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Sinn Fein lead talks to stabilise occupation government in Iraq

Andrew Johnson

25 September 2007

Earlier this month, it emerged that leading politicians from the North of Ireland had played a leading role in peace talks at a secret location in Finland, billed as helping to build a peace process in Iraq. Deputy First Minister, Martin McGuinness of Sinn Fein, co-chaired the talks with former South African minister Roelf Meyer, while other local participants were Jeffrey Donaldson (DUP), Billy Hutchinson of the PUP/UVF, and former Alliance leader and Stormont speaker Lord Alderdice. The purpose of the talks, according to McGuinness, was to bring the lessons of the Good Friday Agreement and the South African transition to majority rule to bear on the sectarian civil war in Iraq, and to communicate those lessons to the Iraqi politicians present.

The outcome of the talks, as reported in An Phoblacht (6 September 2007) was that “Participants committed themselves to work towards a robust framework for a lasting settlement. Those present agreed to a set of recommendations to start negotiations to reach national reconciliation. These recommendations are contained in what is being called the Helsinki Agreement. The principles of inclusivity, power sharing and a commitment to removing the use of violence as a means of resolving political differences were among the most urgent concerns agreed.” However, the Iraqi constitution ratified in 2005 contains extensive and elaborate provisions for human rights, power sharing and decentralisation. This has not ended the insurgency, nor has it dampened the escalating sectarian violence in the country. If discussions between Iraqi politicians by themselves were going to bring peace, there have been ample discussions already.

The elephant in the room was the US/UK occupation of Iraq. McGuinness was clear that representatives of the occupying powers were not involved in the talks. Without the prospect of the withdrawal of the occupation forces, it would seem that any pledges of non-violence made by Iraqi parliamentarians and members of the occupation government will be hollow. The occupation was dealt with only in a roundabout way as the participants pledged to disarm militias and create a viable Iraqi army, exactly what the occupation forces are already trying to do. The priority is clearly to stabilise the Iraqi state as a precursor to any withdrawal.

The talks were held under the aegis of the Crisis Management Initiative (CMI), a foundation set up by former Finnish president Martti Ahtisaari, best known in Ireland for his supervisory role in the decommissioning process. Ahtisaari, however, has a long record, going back to his time as a professional diplomat, of being a troubleshooter for imperialism. In 1989, he was appointed UN commissioner overseeing the independence of Namibia from apartheid South Africa. During that period, he agreed to a deployment of South African troops that resulted in the deaths of several hundred SWAPO guerrillas. Since then, he has been active in Bosnia, the rebel Indonesian province of Aceh, and most recently in Kosovo. He specialises in minimal settlements that manage conflict without dealing with the underlying issues. In Aceh, he negotiated a ceasefire on the basis that the Indonesian army would return to barracks, and the Acehnese would drop demands for independence. In Kosovo, he has been more willing to confront the weak Serbian government, but the ethnic Albanians are still only being offered “supervised independence” – a neo-colonial government like that in Bosnia.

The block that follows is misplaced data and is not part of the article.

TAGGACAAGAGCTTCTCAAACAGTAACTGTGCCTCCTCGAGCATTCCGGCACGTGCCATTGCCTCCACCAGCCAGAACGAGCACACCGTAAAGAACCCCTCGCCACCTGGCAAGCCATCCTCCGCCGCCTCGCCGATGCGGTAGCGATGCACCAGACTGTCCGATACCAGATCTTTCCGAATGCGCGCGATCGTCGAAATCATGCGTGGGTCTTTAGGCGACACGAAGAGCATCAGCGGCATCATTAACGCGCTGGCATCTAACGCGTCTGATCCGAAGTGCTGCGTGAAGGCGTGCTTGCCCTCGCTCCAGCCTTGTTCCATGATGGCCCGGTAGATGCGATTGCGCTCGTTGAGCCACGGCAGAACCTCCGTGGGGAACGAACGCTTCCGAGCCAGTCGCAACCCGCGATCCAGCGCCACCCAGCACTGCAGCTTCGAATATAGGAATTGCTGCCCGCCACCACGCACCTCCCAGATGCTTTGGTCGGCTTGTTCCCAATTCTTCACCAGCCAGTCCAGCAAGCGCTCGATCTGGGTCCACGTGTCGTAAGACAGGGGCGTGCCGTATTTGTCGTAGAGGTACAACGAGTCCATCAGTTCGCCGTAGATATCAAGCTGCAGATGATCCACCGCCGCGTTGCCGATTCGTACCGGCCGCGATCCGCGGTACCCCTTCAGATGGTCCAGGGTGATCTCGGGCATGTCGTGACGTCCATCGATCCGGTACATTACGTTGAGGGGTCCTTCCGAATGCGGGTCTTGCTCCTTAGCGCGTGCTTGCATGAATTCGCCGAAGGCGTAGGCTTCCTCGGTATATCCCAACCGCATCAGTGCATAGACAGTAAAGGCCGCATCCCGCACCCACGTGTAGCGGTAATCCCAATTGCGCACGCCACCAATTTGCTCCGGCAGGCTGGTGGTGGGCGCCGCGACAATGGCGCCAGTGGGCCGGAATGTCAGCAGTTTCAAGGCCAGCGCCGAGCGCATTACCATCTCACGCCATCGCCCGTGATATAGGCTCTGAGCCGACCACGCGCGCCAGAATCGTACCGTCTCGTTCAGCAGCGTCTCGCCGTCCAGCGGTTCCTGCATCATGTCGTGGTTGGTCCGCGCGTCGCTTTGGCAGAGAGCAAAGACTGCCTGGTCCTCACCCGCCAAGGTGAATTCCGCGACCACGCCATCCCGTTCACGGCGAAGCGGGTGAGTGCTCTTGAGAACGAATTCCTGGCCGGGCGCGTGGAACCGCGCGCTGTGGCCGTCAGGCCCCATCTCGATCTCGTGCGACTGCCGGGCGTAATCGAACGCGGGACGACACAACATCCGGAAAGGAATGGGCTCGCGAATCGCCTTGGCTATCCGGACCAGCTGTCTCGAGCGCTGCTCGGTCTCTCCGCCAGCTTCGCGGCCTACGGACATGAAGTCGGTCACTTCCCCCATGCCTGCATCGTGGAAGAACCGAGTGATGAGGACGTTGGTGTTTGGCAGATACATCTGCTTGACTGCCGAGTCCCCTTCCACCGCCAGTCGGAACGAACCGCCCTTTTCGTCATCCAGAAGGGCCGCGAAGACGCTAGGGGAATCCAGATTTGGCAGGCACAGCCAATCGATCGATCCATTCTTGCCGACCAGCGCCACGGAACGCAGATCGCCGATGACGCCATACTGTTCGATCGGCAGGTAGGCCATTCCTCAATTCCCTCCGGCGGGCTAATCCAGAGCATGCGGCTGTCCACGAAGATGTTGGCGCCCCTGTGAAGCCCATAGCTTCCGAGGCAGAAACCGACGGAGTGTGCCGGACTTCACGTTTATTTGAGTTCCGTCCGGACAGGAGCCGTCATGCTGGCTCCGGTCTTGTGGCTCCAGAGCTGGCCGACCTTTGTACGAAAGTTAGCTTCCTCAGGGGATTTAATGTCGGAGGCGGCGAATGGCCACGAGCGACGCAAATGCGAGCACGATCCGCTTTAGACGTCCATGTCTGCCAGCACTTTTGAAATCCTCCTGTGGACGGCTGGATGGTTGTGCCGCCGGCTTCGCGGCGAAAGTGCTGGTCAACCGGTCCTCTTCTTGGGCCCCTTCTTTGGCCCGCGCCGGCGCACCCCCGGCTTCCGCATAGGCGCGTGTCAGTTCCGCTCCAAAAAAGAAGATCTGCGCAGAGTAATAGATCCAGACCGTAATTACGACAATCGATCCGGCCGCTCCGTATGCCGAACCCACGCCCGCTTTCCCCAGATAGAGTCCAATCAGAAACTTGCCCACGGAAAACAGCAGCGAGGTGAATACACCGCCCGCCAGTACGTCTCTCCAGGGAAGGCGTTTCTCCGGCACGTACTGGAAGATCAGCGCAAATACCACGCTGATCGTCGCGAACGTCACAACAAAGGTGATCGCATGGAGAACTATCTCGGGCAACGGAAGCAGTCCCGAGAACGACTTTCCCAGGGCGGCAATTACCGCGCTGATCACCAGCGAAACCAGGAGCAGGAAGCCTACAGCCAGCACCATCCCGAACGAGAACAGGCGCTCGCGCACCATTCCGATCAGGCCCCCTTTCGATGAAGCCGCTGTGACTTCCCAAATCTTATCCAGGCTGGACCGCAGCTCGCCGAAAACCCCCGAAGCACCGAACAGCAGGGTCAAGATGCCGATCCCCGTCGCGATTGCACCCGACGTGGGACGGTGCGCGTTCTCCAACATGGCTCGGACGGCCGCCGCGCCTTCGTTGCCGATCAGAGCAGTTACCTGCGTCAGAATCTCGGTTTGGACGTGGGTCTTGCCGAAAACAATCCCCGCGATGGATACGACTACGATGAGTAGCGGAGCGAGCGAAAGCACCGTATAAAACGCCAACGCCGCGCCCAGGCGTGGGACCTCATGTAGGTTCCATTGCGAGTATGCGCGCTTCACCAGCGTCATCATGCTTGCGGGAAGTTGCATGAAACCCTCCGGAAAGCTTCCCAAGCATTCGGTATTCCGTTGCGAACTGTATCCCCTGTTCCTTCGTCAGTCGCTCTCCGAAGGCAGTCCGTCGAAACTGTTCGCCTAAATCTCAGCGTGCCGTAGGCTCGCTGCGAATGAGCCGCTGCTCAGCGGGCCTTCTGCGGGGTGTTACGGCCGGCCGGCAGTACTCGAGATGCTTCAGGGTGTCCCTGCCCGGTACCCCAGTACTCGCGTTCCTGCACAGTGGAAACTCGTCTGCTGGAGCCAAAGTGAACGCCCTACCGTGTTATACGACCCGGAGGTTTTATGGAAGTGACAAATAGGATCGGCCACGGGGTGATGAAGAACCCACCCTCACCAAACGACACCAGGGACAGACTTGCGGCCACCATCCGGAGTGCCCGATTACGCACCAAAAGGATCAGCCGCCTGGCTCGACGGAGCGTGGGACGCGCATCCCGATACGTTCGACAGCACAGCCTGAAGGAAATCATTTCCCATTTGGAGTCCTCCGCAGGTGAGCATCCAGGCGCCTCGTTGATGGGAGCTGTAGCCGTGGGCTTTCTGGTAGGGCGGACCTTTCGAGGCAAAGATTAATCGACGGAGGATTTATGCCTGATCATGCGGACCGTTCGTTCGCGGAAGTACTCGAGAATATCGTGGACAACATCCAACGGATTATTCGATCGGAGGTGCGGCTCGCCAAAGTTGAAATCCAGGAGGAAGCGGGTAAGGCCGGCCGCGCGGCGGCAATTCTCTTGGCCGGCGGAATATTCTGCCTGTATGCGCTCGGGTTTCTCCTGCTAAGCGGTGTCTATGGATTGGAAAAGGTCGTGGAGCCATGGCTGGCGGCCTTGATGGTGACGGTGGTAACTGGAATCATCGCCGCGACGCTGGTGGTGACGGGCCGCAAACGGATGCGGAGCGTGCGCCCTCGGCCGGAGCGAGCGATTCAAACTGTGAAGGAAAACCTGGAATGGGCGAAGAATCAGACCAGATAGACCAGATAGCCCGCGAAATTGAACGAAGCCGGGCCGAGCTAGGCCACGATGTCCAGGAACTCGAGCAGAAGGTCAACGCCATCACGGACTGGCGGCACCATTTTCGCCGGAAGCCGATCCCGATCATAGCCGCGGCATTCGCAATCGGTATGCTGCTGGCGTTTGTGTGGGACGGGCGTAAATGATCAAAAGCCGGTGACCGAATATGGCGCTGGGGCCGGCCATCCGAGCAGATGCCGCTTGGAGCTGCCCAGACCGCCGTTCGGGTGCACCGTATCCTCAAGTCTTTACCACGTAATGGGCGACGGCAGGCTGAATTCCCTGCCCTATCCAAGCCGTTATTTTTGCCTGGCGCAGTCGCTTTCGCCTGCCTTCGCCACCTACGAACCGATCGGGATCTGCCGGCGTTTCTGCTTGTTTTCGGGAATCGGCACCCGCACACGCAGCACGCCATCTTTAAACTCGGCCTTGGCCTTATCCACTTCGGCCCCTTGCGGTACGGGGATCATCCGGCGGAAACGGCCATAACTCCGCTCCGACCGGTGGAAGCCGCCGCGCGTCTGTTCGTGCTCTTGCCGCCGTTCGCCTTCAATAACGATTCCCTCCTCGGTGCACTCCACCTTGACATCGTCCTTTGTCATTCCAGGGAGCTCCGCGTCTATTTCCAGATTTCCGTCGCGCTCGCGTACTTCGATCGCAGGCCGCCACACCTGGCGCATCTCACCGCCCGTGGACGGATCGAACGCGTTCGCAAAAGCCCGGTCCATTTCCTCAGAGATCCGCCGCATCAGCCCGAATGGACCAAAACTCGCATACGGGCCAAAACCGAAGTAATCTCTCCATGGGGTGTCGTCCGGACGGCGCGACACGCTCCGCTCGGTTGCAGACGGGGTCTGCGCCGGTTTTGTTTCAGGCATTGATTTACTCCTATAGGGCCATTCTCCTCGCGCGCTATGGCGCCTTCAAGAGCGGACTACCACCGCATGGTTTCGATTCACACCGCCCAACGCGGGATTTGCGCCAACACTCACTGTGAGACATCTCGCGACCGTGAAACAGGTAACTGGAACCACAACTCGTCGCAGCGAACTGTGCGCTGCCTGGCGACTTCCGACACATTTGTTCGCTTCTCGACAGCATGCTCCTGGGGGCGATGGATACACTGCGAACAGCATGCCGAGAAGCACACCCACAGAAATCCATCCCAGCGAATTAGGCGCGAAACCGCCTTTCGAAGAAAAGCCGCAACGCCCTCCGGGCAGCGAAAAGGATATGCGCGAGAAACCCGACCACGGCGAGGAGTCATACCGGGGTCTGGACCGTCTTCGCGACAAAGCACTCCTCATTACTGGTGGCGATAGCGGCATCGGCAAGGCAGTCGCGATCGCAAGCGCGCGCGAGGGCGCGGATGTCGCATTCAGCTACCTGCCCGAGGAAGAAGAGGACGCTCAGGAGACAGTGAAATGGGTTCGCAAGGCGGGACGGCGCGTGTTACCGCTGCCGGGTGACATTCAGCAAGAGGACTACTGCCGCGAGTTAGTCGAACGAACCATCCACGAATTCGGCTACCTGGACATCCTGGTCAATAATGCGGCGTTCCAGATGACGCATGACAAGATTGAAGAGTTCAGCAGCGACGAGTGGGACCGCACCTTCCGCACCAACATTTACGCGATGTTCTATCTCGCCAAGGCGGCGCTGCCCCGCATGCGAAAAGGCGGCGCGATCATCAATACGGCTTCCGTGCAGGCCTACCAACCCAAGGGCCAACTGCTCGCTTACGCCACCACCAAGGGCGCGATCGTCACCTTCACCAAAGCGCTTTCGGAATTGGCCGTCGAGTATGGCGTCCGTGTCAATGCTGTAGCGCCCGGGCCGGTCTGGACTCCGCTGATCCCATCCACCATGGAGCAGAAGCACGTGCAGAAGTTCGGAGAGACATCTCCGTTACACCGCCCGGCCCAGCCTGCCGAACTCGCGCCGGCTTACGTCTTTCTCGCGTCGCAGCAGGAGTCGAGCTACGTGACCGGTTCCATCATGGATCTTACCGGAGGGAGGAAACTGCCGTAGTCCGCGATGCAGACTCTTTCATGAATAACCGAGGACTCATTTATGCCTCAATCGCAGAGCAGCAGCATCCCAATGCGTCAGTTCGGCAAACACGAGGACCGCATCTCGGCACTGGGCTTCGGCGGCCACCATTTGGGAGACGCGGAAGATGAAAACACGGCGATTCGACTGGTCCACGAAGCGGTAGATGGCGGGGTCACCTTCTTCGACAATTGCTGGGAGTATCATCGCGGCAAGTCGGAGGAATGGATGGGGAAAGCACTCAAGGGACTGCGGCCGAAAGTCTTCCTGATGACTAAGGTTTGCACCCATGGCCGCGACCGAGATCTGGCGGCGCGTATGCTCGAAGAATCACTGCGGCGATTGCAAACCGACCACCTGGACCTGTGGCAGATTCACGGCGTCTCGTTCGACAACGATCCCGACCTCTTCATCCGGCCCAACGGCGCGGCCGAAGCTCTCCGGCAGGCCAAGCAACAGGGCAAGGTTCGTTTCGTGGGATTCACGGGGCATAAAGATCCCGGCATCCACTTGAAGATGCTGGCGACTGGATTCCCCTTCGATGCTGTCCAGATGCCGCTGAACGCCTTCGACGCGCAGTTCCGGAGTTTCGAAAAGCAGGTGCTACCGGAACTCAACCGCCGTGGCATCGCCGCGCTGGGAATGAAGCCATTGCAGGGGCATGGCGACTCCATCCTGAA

Ahtisaari himself was not involved in the Helsinki talks, but the plan put forward, or what has been made public of it, bears his hallmarks. The invasion and occupation are not put at the root of the current conflict in Iraq. The violence there is mainly to be attributed to a failure of Sunni and Shia politicians to get along. And the solution to that is to create stable institutions where the sectarian factions can divide power and resources among themselves, while the underlying reality – in this case, Iraq’s subordination to US imperialism – is left untouched. We can see how the North might provide a model here, but in Iraq the situation is so extreme it is unlikely that a Stormont-type solution could succeed.

The other point worth remarking is the high-profile involvement of Sinn Fein, who used to be an anti-imperialist movement and still strike anti-imperialist poses. But in reality, they have been nothing more than poses for a long time. Their contortions during the invasion of Iraq, when they met George Bush at the same time as joining demonstrations against him, has its roots in their domestic policy. As long ago as the late 1980s, Sinn Fein was calling for the US administration and the European Union to act as facilitators for an Irish peace process. Now they have achieved positions at Stormont, they have become facilitators themselves, and evangelists for a process like the one that institutionalised them. 

When Adams says that the Palestinians, or the Basques, or another oppressed nation need a GFA-style peace process, he should be taken literally. Dealing with the issues of oppression is to be replaced by a conflict resolution process that incorporates the politically bankrupt into agents of the imperialist masters.  This new role for Sinn Fein simply marks a further stage in their transformation into willing accomplices of imperialism and mouthpieces for imperialist ideology.


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